Gov. Chris Gregoire is asking state lawmakers to approve a $1.50-per-barrel charge on oil products from Washington state refineries, to raise billions for operation and maintenance of the state transportation system.
At the Tacoma News-Tribune, Jordan Schrader has a report.
Much of the state’s transportation budget now comes from taxes on gasoline at the pump. Any increase in that tax is immediately visible to state residents. By adding a charge on fuel at the refinery, instead of raising the taxes on gasoline, the impact on the taxpayer would be far less visible. But we can only assume that the money collected at the refinery will be factored into the price we pay at the pump.
(Still to be determined is whether Gregoire’s proposed revenue-raiser is legally a “tax” or a “fee.” If it is a “fee,” it can be imposed by a simple majority of legislators. Schrader explains that.)
The state is already taxing crude oil products (and other potential pollutants) in the state, in order to fund a voter-mandated toxic cleanup program that the Port of Bellingham is tapping to help clean up the tainted pulp mill site on the waterfront. (The state is also tapping that money for other purposes to cover its revenue shortfalls, but that’s another topic. Or is it?)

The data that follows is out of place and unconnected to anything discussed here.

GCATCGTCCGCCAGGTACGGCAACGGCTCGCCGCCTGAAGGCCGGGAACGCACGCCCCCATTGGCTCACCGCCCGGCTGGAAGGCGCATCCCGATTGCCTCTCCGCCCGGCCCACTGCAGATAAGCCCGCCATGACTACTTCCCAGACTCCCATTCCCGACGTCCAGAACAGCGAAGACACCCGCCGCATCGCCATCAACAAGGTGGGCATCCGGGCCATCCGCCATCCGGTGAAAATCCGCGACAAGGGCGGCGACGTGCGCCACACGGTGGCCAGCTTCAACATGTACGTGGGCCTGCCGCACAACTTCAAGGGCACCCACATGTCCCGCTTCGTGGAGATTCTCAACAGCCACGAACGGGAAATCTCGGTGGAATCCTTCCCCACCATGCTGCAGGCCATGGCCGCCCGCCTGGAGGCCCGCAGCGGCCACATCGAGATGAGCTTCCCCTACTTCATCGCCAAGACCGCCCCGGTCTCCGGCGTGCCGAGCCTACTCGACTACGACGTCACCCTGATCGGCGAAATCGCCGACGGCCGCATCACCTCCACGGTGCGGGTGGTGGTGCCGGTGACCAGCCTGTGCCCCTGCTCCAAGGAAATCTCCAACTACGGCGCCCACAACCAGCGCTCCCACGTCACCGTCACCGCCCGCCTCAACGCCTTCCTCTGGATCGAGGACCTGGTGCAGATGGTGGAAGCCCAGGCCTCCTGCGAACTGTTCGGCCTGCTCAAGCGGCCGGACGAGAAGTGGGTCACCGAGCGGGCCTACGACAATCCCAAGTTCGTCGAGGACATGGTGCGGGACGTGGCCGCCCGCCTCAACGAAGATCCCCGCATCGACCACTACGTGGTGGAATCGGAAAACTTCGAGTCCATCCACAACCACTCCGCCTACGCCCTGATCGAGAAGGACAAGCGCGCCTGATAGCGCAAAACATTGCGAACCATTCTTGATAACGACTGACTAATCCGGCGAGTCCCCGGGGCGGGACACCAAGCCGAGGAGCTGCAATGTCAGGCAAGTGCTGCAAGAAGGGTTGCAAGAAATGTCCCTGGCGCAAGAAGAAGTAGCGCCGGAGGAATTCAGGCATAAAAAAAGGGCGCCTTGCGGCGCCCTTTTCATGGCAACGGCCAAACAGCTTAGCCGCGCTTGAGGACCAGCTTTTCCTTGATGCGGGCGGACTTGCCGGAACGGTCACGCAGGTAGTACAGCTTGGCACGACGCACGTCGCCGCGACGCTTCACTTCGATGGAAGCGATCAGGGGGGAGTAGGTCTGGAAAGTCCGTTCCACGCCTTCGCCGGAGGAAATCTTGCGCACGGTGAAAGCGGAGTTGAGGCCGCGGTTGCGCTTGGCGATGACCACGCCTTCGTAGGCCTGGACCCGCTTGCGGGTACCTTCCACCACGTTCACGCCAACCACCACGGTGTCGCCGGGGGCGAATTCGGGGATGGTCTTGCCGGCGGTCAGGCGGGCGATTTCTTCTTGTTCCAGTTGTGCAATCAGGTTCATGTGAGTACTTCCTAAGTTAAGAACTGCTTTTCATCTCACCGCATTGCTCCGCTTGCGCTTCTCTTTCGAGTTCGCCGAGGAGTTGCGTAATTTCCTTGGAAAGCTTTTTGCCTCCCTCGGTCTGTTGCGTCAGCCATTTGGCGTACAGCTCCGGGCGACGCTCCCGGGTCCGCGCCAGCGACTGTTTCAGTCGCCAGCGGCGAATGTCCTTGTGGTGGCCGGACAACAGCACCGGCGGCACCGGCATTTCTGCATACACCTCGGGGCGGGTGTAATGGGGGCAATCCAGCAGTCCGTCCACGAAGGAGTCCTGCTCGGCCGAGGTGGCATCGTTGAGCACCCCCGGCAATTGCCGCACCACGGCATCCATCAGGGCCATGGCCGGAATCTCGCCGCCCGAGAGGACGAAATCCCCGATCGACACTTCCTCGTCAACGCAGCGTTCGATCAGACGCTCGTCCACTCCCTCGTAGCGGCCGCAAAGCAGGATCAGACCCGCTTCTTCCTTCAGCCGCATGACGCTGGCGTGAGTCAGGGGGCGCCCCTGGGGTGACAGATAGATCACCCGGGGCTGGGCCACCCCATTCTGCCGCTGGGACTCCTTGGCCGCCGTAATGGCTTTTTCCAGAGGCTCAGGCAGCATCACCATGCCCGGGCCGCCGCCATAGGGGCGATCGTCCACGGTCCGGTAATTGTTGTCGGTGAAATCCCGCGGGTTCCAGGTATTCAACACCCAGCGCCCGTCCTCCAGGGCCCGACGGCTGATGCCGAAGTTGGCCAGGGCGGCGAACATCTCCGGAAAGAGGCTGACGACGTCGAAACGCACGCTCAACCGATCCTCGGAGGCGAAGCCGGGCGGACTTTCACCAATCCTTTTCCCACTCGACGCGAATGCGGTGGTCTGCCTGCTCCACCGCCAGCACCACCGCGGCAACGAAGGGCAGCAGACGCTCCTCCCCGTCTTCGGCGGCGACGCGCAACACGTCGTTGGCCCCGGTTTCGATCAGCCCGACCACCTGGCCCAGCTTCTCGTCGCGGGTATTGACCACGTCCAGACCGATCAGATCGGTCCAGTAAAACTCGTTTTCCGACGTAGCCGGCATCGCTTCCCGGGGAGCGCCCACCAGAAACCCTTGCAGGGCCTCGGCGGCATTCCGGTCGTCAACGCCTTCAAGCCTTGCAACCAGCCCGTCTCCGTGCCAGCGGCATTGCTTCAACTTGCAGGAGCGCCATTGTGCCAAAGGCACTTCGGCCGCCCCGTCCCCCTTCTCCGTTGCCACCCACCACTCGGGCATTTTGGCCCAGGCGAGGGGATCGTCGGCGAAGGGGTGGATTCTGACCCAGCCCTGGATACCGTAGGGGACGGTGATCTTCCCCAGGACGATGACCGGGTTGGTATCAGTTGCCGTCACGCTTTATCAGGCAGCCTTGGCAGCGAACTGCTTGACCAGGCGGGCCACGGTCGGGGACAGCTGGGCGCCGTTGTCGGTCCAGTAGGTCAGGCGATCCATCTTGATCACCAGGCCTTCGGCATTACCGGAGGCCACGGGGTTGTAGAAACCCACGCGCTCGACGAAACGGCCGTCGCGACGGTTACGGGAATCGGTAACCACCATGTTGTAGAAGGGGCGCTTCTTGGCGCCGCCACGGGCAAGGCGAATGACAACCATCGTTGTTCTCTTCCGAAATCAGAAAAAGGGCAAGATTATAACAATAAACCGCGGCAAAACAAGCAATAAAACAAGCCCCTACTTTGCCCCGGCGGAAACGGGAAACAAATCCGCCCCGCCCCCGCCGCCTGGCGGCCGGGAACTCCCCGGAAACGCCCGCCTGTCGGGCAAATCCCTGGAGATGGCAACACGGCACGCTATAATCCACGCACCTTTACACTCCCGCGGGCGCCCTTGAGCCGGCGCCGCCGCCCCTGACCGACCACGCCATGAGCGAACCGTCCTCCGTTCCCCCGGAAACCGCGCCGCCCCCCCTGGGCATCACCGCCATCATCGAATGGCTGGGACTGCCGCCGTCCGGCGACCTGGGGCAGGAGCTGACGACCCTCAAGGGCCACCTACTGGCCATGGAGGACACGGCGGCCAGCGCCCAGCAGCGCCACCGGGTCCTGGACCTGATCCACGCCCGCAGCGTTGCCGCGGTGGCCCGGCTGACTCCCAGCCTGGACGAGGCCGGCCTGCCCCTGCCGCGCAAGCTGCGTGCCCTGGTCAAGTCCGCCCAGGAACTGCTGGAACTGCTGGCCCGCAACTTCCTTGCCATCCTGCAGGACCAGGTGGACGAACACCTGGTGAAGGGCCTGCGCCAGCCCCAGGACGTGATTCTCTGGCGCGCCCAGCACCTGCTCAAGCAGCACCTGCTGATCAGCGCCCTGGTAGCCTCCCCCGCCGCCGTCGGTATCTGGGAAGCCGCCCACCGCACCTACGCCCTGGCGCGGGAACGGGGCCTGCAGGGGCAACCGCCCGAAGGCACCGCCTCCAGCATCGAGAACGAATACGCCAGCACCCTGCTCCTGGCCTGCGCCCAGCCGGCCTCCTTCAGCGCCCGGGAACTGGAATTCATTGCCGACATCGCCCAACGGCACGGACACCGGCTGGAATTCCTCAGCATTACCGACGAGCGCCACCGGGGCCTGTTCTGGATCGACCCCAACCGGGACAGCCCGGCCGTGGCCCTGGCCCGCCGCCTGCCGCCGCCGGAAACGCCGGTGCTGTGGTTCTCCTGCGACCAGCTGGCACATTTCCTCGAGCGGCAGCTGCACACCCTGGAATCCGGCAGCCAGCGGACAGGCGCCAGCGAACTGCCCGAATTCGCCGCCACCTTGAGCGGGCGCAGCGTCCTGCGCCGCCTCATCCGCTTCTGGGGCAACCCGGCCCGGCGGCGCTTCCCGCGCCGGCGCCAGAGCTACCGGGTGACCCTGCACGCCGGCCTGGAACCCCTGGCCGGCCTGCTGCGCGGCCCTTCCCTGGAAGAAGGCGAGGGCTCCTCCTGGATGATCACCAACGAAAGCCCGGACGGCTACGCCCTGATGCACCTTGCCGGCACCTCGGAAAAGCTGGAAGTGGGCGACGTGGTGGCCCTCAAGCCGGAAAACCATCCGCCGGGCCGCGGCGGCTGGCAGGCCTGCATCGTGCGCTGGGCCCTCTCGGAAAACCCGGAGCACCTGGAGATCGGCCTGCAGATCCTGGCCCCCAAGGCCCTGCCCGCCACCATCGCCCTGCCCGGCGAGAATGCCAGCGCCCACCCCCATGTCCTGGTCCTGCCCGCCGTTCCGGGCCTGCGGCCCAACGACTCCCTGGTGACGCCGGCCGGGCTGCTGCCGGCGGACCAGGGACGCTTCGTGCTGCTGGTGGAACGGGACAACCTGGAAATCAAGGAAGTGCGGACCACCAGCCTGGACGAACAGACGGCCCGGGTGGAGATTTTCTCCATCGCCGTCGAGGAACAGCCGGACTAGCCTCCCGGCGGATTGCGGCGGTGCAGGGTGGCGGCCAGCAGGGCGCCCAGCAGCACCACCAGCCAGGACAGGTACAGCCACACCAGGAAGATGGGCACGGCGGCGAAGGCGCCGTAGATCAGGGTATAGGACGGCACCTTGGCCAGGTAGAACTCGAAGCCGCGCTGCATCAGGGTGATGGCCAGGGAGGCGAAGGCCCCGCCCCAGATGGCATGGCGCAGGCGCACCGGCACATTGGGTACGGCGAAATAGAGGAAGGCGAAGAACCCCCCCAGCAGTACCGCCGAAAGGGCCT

What do you think? Is it better for the state to raise transportation money at the pump, or at the refinery?
As much as half the output from state refineries (including two in Whatcom County) is sold outside the state. People who buy Washington-origin gasoline without ever using the Washington state transportation system will be the biggest losers, I suppose.
But Bill Kidd, spokesman for the BP Cherry Point refinery in Whatcom County, argues that this state’s refiners are competing for market share outside the state, and competitive pressures may keep them from passing the full cost of any new state charges on to the rest of us.
“Historically, we have not opposed gas taxes at the pump,” Kidd said. “I don’t see any industry clamoring to have a huge new tax put on them that they may not be able to pass along.”
Kidd estimated that Gregoire’s proposal would cost BP about $100 million per year.
BP reported $5 billion in net income in the 3rd quarter of 2011. The company is investing $400 million in a refinery upgrade here to enable the production of lower-sulfur diesel fuel, as the law requires.
I have also contacted spokesmen for the ConocoPhillips refinery, as well as the Western States Petroleum Association, for their viewpoint. What’s yours?